Proactive and Reactive Responses to Terrorism

By Jessica Canchola Source: Eurobserver

Now that public mourning for the fatal attacks on the Charlie Hebdo offices has begun to subside, policy makers in the United States and much of Western Europe are once again brainstorming strategies to address the possible security threats posed by returning radical jihadists. Months before the tragic attack on Charlie Hebdo, Europe had been grappling with how to deal with the growing faction of radicalized Muslims coming back from jihadist strongholds in Syria, Iraq, and countries in the Arabian Peninsula. Emboldened law enforcement and judicial tactics were heavily favored, but such strategies were not met without scrutiny. Social workers, psychiatrists, and even security experts worried that the blanket approach to detaining returning fighters regardless of their individual experiences and situation had the possibility of further inflaming the anti-Western sentiment that originally compelled fighters to pursue radicalism in the first place. Ahmad Mansour, a psychologist who works with families at risk of turning to radical Islam, believes that threat-focused and “scaremongering” tactics completely ignore the trauma fighters experience, which often lead them to abandon their jihadist sentiments on their own volition. .

Although countries like Britain, Germany, Belgium and France are holding fast to their policies of expanded authoritative power involving the questioning, detainment, and imprisonment of individuals returning from embattled areas in the Middle East with suspected militant ties, not everyone in Europe is investing in these threat-focused tactics. Because these types of tactics instantly vilify and marginalize Muslims returning from the Middle East and inflame their anti-Western beliefs, Denmark has opted to pursue a policy of rehabilitation for returning jihadist fighters with the goal of reintegration into Danish society.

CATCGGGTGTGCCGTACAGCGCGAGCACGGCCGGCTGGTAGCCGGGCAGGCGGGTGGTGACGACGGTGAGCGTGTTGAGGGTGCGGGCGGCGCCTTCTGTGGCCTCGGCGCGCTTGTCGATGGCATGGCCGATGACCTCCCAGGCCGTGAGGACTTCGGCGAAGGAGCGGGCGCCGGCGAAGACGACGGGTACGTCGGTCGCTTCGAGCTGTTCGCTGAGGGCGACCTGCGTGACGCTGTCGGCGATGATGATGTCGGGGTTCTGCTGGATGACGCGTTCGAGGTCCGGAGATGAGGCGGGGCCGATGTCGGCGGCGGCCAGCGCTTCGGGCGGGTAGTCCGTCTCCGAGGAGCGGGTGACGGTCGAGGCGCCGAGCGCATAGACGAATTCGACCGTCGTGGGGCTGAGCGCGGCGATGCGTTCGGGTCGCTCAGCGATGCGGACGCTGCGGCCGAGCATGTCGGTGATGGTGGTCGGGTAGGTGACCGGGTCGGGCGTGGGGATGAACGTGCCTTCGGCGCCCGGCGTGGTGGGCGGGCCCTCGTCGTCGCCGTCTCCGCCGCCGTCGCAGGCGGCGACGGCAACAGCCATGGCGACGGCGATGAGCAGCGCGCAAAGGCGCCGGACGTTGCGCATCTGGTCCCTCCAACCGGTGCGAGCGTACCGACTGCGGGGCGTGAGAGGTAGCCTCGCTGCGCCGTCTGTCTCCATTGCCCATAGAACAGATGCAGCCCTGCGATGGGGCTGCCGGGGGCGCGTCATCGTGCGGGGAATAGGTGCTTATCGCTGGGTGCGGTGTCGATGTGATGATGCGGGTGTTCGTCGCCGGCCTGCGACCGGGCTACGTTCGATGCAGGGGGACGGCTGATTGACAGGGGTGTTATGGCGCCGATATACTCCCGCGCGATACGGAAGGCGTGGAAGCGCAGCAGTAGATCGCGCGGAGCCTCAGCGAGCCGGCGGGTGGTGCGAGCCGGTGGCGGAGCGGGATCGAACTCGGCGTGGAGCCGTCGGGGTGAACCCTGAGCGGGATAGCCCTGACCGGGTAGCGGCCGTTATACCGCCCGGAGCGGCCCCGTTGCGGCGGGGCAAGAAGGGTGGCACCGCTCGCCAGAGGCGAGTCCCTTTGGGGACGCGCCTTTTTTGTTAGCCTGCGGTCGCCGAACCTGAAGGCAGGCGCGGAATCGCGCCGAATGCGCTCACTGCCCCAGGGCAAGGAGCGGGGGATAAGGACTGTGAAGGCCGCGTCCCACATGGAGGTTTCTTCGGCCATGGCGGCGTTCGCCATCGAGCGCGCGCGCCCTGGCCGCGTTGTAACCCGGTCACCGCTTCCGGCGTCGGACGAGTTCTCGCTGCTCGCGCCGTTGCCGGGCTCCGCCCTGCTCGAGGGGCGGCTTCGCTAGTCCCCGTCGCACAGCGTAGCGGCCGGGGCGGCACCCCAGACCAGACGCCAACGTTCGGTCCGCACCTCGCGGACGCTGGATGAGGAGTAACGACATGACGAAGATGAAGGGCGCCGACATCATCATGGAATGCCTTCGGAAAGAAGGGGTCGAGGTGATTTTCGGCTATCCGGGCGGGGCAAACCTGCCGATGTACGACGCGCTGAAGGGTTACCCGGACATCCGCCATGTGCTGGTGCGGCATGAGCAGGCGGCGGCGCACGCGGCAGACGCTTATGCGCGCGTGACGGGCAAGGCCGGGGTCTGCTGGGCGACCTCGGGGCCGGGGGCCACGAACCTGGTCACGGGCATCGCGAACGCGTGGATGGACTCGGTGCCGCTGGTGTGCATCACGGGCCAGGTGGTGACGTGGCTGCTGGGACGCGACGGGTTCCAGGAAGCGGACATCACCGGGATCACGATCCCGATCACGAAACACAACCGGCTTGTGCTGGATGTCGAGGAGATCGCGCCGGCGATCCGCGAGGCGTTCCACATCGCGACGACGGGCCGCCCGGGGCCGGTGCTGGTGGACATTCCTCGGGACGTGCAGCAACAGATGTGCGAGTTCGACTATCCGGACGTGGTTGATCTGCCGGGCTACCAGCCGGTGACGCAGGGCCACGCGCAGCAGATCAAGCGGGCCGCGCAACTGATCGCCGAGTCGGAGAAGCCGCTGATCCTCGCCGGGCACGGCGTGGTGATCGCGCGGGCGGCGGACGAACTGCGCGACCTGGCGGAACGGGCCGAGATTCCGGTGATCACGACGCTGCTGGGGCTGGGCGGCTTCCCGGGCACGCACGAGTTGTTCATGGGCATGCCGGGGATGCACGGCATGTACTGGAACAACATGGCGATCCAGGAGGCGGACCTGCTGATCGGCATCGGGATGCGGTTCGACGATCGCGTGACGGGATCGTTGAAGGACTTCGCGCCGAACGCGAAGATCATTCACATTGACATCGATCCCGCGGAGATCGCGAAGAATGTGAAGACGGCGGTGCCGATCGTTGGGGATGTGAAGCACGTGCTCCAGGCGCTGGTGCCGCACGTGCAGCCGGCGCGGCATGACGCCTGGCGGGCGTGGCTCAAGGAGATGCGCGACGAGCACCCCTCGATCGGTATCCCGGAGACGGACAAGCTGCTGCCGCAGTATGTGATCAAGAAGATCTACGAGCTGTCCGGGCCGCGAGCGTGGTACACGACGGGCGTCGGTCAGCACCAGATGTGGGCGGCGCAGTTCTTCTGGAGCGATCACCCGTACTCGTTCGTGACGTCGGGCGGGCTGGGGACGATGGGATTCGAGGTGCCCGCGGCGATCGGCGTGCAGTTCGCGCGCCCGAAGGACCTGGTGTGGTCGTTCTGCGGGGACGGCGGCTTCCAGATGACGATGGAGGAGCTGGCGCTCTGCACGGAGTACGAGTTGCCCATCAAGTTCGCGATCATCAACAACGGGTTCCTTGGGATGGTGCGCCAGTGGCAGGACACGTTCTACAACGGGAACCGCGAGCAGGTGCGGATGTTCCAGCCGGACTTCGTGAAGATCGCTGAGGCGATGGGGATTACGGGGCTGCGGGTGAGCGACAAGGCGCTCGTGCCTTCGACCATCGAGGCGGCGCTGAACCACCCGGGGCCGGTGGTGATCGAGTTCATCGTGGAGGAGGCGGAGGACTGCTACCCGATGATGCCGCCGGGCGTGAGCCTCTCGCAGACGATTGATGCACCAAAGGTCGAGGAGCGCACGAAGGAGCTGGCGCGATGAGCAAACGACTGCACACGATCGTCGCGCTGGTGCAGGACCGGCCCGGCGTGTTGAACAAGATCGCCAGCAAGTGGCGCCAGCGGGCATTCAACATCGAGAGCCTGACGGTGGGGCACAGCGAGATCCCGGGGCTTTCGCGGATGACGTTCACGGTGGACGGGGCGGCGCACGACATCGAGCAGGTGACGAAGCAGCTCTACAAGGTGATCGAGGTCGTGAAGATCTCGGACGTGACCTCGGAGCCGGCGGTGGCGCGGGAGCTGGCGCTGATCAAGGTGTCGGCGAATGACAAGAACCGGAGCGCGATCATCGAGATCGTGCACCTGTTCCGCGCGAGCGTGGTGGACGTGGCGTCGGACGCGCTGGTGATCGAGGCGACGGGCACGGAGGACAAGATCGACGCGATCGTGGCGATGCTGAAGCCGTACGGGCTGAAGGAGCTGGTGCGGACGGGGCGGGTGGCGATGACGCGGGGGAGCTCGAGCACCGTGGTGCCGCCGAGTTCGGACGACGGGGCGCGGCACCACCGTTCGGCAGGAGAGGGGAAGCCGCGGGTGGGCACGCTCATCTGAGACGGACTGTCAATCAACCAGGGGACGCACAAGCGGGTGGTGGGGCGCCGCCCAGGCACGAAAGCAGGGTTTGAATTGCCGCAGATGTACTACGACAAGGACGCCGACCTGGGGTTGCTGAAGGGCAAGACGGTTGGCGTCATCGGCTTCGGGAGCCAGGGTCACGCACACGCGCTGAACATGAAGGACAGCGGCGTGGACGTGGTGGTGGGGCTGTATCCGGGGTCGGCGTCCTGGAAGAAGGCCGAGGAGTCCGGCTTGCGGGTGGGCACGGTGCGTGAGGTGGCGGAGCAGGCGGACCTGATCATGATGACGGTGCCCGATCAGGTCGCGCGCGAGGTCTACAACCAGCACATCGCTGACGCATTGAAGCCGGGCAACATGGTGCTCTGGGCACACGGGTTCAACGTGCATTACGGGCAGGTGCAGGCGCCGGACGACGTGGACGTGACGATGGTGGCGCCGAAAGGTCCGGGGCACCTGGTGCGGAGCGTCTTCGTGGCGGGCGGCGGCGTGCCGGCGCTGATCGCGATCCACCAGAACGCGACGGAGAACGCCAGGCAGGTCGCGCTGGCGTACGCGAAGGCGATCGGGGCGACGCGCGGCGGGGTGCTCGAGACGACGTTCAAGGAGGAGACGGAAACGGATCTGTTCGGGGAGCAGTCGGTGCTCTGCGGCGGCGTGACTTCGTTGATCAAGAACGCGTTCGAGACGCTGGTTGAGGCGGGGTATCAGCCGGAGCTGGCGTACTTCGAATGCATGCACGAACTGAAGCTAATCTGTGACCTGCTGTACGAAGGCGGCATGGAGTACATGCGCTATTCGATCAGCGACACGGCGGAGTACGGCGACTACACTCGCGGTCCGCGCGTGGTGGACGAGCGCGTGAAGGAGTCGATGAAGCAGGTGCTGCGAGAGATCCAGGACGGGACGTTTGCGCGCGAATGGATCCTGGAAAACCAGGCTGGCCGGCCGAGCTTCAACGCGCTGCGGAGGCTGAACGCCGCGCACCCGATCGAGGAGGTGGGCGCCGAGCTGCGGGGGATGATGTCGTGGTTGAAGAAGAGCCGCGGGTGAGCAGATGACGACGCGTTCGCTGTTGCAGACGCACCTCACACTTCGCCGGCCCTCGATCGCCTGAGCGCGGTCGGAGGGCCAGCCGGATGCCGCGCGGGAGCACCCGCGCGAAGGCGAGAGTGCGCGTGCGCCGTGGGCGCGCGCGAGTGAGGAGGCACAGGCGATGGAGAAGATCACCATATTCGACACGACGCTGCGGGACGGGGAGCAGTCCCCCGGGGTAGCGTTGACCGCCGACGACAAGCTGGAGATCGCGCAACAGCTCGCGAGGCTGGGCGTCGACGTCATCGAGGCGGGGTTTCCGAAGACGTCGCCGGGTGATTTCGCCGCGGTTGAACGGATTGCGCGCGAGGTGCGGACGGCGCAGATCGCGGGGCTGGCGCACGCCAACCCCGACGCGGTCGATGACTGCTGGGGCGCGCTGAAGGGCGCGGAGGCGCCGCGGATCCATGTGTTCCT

Denmark’s rehabilitation policy addresses the security threats posed by returning radicalized foreign fighters while simultaneously avoiding the pitfalls of the punishment-oriented tactics that befall the rest of Western Europe. Instead of merely seeing radical Islamists as threats to national security, the Denmark approach starts with the acknowledgment that such individuals have “lost their moral compass” and maintains that these former jihadists can eventually become productive members of Danish society through counseling, education, and meaningful employment. By “shunning” the predominant ankle-bracelets-and-automatic-trial-approach in favor of rehabilitation, the Danish not only give the “wayward youths” of their country a “second chance”, but also create a culture of inclusion that makes radicalization and terrorism almost unnecessary – almost.

Like Europe’s heavy-handed approach, the Danish strategy is merely a reaction to growing radical Islamic sentiment. However, the Danish plan’s cultural and psychological considerations are the optimal basis for a more proactive strategy in addressing the roots of western born Muslim’s attraction to violent jihad. Europe and its allies need to use similar cultural and psychological approaches to confront the origins of radical jihad once and for all in order to permanently put an end to the homegrown terrorist threat.

Furthermore, although the Danish approach is an exemplar of the optimal way to address the returning jihadist threat, policy makers and state leaders also need to start developing strategies to combat the proliferation of radicalization in the first place. Many western-born Muslim radicals are initially drawn to jihadist militancy because of perceived ostracism and the need for acceptance, rather than the violent anti-Western sentiments they later purport and the western media tends to focus on. For Europe’s social pariahs, Islamic devoutness and violent jihadist fervor becomes the bonds of brotherhood and foundation of identity.

Although such outsider feelings in no way condone the acts of terrorism members of such groups later go on to commit, the West needs to stop treating European-born Muslims as outsiders and start embarking on integration and inclusion initiatives in order to deracinate the threat of homegrown terrorism once and for all.

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